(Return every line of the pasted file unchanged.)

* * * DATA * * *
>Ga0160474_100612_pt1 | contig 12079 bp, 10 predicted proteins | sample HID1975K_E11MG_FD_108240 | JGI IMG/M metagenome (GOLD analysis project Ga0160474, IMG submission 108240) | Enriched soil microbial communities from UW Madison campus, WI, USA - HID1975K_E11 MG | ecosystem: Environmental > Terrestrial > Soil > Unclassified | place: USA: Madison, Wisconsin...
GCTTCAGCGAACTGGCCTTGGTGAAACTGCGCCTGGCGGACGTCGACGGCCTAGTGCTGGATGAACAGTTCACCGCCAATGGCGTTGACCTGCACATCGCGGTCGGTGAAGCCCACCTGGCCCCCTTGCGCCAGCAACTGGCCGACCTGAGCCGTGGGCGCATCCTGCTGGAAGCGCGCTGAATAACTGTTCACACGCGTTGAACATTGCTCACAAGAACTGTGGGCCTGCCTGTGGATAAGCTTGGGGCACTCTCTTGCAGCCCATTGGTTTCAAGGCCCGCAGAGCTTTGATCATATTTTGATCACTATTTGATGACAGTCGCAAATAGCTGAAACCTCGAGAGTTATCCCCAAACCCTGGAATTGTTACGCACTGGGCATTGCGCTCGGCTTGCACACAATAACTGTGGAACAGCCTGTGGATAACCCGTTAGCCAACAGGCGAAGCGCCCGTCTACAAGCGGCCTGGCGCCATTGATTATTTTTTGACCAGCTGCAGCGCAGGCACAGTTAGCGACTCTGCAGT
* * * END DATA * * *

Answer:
>Ga0160474_100612_pt1 | contig 12079 bp, 10 predicted proteins | sample HID1975K_E11MG_FD_108240 | JGI IMG/M metagenome (GOLD analysis project Ga0160474, IMG submission 108240) | Enriched soil microbial communities from UW Madison campus, WI, USA - HID1975K_E11 MG | ecosystem: Environmental > Terrestrial > Soil > Unclassified | place: USA: Madison, Wisconsin...
GCTTCAGCGAACTGGCCTTGGTGAAACTGCGCCTGGCGGACGTCGACGGCCTAGTGCTGGATGAACAGTTCACCGCCAATGGCGTTGACCTGCACATCGCGGTCGGTGAAGCCCACCTGGCCCCCTTGCGCCAGCAACTGGCCGACCTGAGCCGTGGGCGCATCCTGCTGGAAGCGCGCTGAATAACTGTTCACACGCGTTGAACATTGCTCACAAGAACTGTGGGCCTGCCTGTGGATAAGCTTGGGGCACTCTCTTGCAGCCCATTGGTTTCAAGGCCCGCAGAGCTTTGATCATATTTTGATCACTATTTGATGACAGTCGCAAATAGCTGAAACCTCGAGAGTTATCCCCAAACCCTGGAATTGTTACGCACTGGGCATTGCGCTCGGCTTGCACACAATAACTGTGGAACAGCCTGTGGATAACCCGTTAGCCAACAGGCGAAGCGCCCGTCTACAAGCGGCCTGGCGCCATTGATTATTTTTTGACCAGCTGCAGCGCAGGCACAGTTAGCGACTCTGCAGT